4 Jun 2018

Professor helping women reach their education goals becomes Dame

4:55 pm on 4 June 2018

A pioneer and advocate for inclusiveness and equality in tertiary education has been celebrated in this year's Queen's Birthday Honours.

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Photo: The Kate Edger Educational Charitable Trust

Charmian O'Connor has been made a Dame of the New Zealand Order of Merit for her contributions to chemistry and education.

Among her many achievements, professor O'Connor was instrumental in the establishment of the Kate Edger Educational Charitable Trust.

Named after the first woman to gain a university degree in New Zealand, the trust uses the money it makes from hiring out academic regalia, to grant awards to women undertaking tertiary education.

"Many of these women would not be able to able to achieve their education goals if it weren't for the support of a charity like the Kate Edgar Trust," she said.

Since its implementation, professor O'Connor had seen the annual awards increase from $75,000 to more than $600,000 across 110 grants and research awards.

Professor O'Connor grew up in a family which valued education, leading to her spending over half a century in tertiary education, either as a student or member of staff in the Chemistry Department at the University of Auckland.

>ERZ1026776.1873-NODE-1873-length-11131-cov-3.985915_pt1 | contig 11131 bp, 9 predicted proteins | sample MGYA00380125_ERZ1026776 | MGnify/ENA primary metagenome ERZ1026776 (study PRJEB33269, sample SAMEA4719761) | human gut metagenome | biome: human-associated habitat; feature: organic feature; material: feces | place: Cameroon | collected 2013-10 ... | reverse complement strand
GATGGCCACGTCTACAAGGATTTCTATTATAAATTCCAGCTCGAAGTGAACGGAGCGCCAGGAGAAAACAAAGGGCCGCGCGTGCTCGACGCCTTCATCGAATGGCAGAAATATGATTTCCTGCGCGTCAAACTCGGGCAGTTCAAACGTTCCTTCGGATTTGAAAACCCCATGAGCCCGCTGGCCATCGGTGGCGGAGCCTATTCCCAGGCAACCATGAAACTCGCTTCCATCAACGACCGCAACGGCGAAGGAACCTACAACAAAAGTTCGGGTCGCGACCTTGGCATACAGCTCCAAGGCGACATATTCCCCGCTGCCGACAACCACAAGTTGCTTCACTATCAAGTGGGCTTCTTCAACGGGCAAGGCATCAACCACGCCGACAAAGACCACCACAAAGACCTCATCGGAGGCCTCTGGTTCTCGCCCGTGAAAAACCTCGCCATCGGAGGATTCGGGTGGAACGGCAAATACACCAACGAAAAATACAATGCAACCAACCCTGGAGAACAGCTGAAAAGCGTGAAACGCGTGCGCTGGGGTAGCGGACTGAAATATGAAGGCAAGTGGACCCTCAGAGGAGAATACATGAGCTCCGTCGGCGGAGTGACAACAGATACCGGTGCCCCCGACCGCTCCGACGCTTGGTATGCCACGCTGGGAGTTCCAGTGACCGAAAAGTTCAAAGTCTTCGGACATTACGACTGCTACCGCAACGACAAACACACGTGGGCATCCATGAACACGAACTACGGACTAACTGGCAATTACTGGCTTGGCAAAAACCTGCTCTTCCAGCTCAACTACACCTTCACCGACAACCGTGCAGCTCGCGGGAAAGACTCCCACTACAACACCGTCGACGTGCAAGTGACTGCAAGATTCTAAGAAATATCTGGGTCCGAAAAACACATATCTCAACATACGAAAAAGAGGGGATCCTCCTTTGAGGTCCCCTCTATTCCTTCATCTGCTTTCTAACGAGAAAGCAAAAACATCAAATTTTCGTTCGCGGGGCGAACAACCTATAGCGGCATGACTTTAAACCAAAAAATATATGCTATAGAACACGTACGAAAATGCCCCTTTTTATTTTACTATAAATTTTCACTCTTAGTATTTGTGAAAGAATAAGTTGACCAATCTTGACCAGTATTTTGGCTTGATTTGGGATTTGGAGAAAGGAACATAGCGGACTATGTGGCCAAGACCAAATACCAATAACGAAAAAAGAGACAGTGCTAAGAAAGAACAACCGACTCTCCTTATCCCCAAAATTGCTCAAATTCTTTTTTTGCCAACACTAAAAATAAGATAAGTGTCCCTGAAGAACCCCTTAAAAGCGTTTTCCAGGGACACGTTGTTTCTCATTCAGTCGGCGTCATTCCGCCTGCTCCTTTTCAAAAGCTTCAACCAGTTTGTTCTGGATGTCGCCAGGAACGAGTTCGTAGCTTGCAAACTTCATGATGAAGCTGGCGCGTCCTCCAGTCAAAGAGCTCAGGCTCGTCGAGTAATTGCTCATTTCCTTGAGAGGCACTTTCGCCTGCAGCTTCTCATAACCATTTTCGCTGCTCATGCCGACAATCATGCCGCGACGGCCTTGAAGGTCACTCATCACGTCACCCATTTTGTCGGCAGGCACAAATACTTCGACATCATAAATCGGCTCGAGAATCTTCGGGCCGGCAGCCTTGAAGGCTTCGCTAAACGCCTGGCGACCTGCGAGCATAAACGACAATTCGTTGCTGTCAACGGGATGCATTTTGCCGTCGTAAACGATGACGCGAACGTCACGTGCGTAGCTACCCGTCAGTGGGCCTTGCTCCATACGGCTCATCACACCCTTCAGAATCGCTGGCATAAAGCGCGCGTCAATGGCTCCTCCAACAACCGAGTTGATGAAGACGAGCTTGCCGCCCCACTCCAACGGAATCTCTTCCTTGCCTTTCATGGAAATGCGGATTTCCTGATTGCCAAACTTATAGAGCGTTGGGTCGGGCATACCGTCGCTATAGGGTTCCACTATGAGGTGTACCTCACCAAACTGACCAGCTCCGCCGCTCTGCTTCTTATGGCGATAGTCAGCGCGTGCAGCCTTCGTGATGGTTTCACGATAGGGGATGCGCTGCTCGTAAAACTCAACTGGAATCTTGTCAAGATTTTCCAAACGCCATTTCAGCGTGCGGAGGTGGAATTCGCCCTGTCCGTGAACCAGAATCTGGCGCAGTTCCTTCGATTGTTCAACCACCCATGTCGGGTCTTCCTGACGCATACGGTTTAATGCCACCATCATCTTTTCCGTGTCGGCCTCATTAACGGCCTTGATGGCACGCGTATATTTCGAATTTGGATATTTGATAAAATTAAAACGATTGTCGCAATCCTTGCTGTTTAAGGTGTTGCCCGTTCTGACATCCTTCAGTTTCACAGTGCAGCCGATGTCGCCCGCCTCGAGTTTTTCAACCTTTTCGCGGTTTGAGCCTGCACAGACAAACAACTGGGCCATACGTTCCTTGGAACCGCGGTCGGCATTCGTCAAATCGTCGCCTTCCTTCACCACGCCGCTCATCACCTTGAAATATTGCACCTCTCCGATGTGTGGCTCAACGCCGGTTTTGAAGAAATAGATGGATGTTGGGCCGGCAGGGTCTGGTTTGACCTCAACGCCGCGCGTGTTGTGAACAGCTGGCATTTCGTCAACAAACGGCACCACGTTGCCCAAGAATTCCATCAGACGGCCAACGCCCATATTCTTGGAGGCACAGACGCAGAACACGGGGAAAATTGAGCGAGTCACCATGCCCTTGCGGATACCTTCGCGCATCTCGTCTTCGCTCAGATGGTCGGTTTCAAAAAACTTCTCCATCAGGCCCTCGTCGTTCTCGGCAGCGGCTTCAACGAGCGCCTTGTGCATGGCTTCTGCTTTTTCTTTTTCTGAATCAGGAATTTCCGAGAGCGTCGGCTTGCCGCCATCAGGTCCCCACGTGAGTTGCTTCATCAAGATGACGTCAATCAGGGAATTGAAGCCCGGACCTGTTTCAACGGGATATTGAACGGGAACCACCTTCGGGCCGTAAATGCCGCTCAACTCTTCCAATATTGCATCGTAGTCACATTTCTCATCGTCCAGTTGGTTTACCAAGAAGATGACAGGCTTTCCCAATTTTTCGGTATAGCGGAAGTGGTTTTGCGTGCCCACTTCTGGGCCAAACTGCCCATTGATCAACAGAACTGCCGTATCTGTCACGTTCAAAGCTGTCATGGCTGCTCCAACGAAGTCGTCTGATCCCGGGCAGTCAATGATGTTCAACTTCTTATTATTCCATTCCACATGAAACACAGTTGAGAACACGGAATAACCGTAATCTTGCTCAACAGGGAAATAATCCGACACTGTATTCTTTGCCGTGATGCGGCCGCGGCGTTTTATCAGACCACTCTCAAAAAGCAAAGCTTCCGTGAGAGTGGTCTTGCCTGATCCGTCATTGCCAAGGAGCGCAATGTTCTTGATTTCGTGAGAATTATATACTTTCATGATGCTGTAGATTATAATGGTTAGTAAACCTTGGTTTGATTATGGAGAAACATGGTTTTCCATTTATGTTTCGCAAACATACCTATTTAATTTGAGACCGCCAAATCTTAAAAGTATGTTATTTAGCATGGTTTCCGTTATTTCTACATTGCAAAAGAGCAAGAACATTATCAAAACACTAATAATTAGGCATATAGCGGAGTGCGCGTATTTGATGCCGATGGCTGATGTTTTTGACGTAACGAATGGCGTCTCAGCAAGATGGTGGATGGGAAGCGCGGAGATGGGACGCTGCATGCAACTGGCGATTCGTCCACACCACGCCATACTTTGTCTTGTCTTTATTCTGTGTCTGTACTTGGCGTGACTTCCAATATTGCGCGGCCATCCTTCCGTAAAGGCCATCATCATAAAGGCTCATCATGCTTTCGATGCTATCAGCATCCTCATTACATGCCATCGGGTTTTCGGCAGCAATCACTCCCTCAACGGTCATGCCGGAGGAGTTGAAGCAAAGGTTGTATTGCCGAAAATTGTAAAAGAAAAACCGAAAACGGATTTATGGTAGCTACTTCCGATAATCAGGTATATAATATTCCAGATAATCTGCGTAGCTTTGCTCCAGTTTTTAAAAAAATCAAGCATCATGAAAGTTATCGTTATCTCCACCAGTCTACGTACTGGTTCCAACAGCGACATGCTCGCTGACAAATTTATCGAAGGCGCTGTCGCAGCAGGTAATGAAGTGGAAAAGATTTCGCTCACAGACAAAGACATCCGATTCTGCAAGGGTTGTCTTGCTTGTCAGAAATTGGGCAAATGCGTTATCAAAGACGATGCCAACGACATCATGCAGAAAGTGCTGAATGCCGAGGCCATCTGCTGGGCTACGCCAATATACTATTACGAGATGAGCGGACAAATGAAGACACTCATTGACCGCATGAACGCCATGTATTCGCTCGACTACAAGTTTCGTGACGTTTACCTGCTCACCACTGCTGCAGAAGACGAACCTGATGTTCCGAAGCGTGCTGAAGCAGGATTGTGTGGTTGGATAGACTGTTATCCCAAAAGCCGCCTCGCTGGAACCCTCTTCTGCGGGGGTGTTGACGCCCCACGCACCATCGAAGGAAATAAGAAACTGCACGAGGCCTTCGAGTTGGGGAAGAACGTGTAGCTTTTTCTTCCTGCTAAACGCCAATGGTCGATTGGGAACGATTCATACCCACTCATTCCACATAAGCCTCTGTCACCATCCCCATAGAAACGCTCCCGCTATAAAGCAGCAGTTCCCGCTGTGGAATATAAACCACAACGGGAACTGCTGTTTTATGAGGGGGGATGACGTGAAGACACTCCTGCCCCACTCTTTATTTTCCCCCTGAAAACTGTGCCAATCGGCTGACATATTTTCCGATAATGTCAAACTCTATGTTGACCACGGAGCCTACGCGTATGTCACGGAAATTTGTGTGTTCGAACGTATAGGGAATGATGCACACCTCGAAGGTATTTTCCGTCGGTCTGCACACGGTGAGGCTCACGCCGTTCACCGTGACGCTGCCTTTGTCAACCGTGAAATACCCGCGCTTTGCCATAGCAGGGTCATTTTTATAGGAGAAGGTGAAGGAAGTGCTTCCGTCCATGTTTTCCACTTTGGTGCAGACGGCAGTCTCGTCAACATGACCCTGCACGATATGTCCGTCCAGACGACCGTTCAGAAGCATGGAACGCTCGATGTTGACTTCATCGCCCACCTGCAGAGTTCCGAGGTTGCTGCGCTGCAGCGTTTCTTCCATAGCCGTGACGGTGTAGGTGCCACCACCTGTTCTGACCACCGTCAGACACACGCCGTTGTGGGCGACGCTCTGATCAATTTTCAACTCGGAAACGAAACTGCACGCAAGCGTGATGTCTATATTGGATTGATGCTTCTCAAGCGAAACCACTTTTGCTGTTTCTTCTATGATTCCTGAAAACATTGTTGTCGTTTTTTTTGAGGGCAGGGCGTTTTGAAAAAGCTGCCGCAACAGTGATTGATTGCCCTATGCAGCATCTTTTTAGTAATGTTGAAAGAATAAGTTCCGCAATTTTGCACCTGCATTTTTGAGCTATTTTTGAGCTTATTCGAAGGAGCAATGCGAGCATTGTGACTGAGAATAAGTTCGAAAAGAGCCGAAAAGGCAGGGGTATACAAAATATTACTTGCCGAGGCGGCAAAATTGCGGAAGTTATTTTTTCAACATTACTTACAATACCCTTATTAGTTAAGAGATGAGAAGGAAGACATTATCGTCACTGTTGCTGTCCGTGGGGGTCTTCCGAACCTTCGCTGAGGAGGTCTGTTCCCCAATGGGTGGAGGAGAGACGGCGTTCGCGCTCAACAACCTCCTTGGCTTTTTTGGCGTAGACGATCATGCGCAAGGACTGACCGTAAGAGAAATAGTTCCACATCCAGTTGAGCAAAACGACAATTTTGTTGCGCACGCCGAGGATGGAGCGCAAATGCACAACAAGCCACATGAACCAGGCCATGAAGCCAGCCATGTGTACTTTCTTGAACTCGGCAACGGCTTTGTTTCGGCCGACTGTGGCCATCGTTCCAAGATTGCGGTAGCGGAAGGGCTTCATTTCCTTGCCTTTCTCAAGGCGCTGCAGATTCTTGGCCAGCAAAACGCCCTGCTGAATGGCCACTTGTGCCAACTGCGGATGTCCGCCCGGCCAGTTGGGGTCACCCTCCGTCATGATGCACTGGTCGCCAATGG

She was the only woman in her master's class and was the first woman to graduate with a doctorate of science in chemistry in New Zealand.

"I've always had the benefit of marvellous teachers and great mentoring by people like Sir Colin Maiden and senior university staff.

"Gradually, I think I was a role model and encouraged women in classes to go on. I established an award for women who had done well in first year chemistry and several of those women have now completed their PhD."

Professor O'Connor said now the number of women going into the sciences is about equal to men, but we're yet to reach complete equality.

"It takes them a long time to work up the academic ladder and get the top jobs in industry," she said.

However, she added there are an increasing number of women in the sciences who are acting as role models for others entering the field.

She believed today's honour was not about her, but acknowledged the generations of women who have worked so hard to be able to foster and promote the education of women.

Professor O'Connor is not only known for her work to make education more inclusive for women.

She was also a Ministerial Representative on the Council of Unitec from 2005 to 2014 and played a key role in advancing the construction of the wharekai and wharepaku to complete Unitec's Marae facilities.

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